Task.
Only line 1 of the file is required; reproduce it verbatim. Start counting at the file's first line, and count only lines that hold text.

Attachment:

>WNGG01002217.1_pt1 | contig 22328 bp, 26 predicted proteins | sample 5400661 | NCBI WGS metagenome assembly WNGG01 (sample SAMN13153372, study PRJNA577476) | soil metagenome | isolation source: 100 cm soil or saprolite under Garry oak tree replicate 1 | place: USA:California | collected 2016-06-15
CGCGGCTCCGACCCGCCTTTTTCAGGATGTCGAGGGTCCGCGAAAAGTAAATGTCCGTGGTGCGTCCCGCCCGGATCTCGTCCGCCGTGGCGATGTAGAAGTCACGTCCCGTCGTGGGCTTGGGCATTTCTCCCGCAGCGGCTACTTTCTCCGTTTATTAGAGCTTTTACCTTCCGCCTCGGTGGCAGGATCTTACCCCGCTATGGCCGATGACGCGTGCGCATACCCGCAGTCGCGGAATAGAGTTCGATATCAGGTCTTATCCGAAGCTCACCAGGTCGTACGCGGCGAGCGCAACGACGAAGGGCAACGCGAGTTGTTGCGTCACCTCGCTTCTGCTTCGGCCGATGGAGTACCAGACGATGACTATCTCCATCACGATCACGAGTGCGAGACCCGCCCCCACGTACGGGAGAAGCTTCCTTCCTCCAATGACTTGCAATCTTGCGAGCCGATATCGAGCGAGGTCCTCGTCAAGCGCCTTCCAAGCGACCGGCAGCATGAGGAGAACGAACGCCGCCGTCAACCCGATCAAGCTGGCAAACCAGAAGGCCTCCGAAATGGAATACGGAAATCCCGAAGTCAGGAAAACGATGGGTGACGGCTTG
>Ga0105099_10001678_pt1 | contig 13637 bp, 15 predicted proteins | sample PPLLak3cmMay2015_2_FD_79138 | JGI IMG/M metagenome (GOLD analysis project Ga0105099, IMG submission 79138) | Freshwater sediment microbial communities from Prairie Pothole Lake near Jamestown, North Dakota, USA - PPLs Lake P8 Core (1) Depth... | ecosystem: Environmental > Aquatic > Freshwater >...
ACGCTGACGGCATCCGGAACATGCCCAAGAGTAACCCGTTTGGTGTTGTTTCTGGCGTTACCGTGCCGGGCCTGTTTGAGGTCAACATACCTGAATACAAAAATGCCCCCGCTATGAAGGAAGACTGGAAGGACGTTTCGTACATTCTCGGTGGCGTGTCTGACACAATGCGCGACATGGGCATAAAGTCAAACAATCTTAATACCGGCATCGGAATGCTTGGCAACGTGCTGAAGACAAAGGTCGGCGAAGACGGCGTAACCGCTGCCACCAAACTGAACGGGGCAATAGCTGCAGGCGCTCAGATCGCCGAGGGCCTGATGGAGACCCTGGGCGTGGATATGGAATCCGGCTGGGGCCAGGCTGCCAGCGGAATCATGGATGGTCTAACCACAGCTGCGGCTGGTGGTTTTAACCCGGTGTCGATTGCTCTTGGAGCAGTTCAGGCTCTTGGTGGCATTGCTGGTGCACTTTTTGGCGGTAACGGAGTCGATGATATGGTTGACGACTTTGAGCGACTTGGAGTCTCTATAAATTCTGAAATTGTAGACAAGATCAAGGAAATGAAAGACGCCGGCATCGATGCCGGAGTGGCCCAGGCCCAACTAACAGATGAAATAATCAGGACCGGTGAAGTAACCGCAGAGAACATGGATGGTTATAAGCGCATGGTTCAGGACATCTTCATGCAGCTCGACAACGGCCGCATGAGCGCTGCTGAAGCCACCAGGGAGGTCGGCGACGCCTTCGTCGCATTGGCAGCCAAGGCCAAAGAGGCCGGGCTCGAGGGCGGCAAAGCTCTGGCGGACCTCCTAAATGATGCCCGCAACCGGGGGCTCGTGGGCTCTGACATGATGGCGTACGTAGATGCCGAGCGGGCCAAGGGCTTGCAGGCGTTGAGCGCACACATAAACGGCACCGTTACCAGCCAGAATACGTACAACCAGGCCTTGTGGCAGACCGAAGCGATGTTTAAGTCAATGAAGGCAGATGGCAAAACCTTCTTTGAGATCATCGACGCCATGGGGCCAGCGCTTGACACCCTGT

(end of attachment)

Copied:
>WNGG01002217.1_pt1 | contig 22328 bp, 26 predicted proteins | sample 5400661 | NCBI WGS metagenome assembly WNGG01 (sample SAMN13153372, study PRJNA577476) | soil metagenome | isolation source: 100 cm soil or saprolite under Garry oak tree replicate 1 | place: USA:California | collected 2016-06-15